Of course, the regular process of funding the government is passing appropriations bills piecemeal. There are 12 regular appropriations bills, according to even the Democratic Party leaders of the House Appropriations Committee. The irresponsible aberration is the omnibus “continuing resolution” now demanded ex cathedra by the Obama White House. Even Democratic members of the appropriations committee post on their websites that the regular process is 12 separate appropriations bills annually. “The House generally begins the process with the Appropriations Committee's subcommittees (one for each of the 12 bills),” Appropriations Committee member Peter DeFazio (D-Ore.) wrote on his congressional website. And the House Democratic Appropriations Committee members put on their committee website that each of the 12 subcommittees of the Appropriations Committee “are responsible for 12 annual appropriations bills.”
Obama's paid spokesmen may claim that passing budget spending piecemeal is not serious governance, but what's not serious is passing every bit of federal spending with a single vote. Passing spending bills piecemeal is how the Congress has usually done it for two centuries, and all-in-one continuing resolutions have long been regarded as a surrender of the regular process. Omnibus spending bills were once recognized as a sign of failure in the system. However, Obama now claims that not to have a single omnibus bill funding the entire government is a failure in the system. Omnibus-only funding would be a virtual end to checks and balances if Congress only gets one up-or-down vote on everything related to government: from soldiers' pay to welfare payments to NSA snooping. How does one even rate a congressman's voting record on such a basis?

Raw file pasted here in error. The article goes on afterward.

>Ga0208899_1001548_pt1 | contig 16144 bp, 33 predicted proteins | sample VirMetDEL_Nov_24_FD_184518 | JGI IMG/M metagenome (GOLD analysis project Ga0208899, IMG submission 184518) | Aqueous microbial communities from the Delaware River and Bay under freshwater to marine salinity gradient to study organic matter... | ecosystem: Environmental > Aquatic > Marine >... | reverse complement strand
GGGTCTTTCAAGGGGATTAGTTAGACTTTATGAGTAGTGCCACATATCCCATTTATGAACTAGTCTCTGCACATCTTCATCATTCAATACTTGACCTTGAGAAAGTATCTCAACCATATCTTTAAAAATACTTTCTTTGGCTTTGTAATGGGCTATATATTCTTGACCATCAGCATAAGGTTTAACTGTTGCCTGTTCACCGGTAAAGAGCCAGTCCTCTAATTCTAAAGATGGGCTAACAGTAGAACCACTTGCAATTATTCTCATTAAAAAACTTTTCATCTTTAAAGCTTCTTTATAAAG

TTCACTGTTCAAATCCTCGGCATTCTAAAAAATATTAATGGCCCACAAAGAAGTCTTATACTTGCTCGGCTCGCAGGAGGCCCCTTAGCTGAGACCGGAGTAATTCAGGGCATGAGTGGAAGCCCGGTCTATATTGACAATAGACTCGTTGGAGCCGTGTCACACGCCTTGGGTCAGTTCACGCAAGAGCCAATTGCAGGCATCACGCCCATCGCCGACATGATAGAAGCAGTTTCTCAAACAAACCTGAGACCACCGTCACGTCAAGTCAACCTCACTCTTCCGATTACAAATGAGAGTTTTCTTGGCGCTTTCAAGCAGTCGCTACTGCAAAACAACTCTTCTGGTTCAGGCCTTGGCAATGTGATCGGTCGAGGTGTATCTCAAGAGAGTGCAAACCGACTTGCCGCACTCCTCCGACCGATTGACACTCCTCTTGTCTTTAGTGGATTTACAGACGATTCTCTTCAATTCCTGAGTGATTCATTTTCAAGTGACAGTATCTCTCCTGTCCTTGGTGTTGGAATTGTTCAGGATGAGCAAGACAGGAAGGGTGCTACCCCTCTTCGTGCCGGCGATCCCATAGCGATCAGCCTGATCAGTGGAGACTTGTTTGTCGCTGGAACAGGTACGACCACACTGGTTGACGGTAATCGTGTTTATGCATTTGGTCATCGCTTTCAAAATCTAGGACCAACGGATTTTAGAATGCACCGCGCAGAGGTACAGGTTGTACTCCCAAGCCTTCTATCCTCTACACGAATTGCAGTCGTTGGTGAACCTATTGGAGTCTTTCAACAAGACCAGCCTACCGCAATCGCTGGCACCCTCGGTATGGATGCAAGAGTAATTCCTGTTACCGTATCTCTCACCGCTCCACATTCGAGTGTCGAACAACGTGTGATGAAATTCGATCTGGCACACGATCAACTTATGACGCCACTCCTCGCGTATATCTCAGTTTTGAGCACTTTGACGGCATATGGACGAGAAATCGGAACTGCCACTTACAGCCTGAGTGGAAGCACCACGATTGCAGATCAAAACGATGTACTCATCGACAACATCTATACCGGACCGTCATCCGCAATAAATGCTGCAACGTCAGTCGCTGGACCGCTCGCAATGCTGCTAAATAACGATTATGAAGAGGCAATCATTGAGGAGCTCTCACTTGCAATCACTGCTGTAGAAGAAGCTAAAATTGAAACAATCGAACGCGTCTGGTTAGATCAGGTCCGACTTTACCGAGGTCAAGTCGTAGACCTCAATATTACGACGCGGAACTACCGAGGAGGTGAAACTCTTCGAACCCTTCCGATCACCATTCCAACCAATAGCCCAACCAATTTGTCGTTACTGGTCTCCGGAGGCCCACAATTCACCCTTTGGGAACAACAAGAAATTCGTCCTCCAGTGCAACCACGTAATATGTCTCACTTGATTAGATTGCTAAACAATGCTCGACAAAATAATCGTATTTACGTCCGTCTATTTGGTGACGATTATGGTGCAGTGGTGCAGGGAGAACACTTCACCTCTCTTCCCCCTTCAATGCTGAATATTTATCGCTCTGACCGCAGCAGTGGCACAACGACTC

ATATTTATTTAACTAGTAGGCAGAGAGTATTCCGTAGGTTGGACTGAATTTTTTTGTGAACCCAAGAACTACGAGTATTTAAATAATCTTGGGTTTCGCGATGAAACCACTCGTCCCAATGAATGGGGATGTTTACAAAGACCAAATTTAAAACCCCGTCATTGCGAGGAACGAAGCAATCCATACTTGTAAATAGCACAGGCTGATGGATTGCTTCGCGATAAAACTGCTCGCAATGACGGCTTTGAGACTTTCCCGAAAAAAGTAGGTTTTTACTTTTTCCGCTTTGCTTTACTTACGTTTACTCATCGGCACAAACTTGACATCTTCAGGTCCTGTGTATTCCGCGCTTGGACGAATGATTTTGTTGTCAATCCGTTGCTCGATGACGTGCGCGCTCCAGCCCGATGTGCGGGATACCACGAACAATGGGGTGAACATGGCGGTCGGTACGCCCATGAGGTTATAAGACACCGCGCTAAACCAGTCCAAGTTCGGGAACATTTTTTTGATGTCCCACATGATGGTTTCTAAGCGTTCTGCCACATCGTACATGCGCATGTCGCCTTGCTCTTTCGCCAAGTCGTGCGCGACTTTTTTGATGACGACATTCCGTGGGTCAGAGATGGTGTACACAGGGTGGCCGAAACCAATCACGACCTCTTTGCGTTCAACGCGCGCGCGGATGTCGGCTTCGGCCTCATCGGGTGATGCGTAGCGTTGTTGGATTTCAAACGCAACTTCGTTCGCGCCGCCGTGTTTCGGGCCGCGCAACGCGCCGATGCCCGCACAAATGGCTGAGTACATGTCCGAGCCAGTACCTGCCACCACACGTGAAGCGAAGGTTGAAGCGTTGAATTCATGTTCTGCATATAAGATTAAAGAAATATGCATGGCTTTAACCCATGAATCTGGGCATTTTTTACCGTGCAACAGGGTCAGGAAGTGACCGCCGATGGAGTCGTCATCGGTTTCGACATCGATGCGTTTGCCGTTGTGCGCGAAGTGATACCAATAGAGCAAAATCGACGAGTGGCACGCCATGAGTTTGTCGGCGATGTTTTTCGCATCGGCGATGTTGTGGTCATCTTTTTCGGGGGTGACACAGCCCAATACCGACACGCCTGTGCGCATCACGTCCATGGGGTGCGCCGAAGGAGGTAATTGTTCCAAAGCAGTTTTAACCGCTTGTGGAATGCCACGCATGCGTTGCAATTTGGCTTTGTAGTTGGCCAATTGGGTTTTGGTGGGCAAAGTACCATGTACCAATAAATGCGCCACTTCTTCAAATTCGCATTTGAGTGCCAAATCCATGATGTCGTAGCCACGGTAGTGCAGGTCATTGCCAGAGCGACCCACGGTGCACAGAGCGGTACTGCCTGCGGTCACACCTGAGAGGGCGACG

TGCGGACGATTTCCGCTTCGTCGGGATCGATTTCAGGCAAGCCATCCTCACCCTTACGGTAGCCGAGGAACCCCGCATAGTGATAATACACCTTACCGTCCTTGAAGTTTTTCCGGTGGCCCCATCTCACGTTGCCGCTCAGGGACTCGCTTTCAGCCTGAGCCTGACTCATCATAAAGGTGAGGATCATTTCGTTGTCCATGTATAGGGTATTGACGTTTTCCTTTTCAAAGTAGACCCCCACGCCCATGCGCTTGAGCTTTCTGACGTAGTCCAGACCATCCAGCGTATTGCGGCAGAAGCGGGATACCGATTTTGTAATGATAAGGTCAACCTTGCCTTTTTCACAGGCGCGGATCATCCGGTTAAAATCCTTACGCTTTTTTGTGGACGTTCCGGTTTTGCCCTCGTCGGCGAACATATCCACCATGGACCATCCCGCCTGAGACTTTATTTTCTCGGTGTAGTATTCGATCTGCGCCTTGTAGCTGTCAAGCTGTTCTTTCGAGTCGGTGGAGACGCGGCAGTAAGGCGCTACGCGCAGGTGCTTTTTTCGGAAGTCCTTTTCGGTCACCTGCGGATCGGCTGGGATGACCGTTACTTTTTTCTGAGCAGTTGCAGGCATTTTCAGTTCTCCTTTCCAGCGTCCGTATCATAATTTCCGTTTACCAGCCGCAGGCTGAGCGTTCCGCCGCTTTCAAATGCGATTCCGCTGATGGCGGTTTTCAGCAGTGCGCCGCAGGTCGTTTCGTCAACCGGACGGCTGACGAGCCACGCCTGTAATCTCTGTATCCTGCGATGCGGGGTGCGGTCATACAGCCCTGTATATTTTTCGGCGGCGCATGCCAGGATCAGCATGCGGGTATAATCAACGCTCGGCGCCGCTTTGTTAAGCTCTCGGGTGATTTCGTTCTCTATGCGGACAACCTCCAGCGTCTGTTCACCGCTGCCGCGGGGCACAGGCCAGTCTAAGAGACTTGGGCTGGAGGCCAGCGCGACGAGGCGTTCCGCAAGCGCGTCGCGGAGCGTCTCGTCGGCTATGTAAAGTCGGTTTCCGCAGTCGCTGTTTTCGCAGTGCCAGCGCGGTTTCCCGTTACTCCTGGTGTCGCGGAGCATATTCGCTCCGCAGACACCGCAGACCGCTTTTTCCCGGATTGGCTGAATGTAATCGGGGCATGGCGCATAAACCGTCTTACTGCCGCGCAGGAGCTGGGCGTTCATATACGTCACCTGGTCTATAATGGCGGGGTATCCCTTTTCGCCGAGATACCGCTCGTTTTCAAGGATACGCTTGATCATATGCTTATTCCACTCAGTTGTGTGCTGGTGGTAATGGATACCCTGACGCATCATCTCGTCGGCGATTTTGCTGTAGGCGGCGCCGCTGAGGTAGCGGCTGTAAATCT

Meanwhile, the angry congressional rhetoric has reached stratospheric levels. “They took hostages by shutting down the government and now they are releasing one hostage at a time,” Minority Leader Nancy Pelosi (D-Calif.) told Roll Call after three of the five bills to fund parts of the federal government were defeated by the House. Of course, the only “hostage” the GOP wants to shoot is ObamaCare. The Democrats are holding the rest of the budget hostage to get ObamaCare funded.
And chinks in Obama's political armor have emerged, including even his own Director of National Intelligence James Clapper, who publicly stated that he would favor a piecemeal approach to funding the intelligence bureaucracy. President Obama himself engaged in an about-face in his call for an October 2 conference with Republicans on the budget. Just one day earlier Obama pronounced a hard line against negotiating with Republicans over ObamaCare: “I will not negotiate over Congress’s responsibility to pay bills it’s already racked up.”
The political Left has made efforts of its own, hoping to use a friendly mainstream media to browbeat Republican House members into voting for ObamaCare funding. Some on the political Left have created the political epithet “suicide caucus” for designated Republicans opposed to funding ObamaCare in order to peel “moderate” Republicans toward the Democratic side. Of course, “suicide caucus” as an epithet leveled against Republicans is not new to the current crisis related to ObamaCare spending. But interestingly, the epithet has been picked up by the U.S. government's unofficial propaganda agency, Radio Free Europe/Radio Liberty.
Photo of Sen. Ted Cruz: AP Images